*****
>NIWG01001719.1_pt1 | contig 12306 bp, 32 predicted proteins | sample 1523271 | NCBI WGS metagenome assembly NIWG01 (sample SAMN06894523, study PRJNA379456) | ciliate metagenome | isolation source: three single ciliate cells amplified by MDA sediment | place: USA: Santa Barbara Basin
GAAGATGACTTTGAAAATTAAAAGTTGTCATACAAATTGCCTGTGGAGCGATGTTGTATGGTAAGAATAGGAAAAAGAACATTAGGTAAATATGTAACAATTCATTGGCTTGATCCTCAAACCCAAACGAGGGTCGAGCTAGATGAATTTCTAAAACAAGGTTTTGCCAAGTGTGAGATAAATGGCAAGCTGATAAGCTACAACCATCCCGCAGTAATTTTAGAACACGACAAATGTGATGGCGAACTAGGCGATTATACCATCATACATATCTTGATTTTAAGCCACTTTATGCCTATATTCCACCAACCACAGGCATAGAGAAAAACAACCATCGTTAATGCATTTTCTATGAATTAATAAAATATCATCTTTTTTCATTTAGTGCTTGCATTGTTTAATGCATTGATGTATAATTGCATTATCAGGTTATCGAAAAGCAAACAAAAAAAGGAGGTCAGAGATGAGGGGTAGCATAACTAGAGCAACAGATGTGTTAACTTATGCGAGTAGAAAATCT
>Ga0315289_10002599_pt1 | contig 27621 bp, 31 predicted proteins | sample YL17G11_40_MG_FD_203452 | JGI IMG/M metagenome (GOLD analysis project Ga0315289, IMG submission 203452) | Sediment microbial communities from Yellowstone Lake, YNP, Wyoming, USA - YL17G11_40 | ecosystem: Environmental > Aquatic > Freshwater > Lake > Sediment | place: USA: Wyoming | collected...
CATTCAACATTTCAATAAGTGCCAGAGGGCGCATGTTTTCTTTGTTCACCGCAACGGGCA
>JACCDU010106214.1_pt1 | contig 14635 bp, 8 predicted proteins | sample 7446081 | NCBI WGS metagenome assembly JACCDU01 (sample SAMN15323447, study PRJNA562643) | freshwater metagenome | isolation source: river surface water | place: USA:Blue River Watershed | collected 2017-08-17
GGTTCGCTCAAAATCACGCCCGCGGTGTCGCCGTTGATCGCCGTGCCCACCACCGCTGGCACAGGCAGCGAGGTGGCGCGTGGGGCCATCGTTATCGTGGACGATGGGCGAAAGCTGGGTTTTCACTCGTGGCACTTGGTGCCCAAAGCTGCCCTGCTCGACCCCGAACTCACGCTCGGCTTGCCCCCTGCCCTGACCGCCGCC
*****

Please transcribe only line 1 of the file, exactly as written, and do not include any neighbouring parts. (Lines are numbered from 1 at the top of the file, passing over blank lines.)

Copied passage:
>NIWG01001719.1_pt1 | contig 12306 bp, 32 predicted proteins | sample 1523271 | NCBI WGS metagenome assembly NIWG01 (sample SAMN06894523, study PRJNA379456) | ciliate metagenome | isolation source: three single ciliate cells amplified by MDA sediment | place: USA: Santa Barbara Basin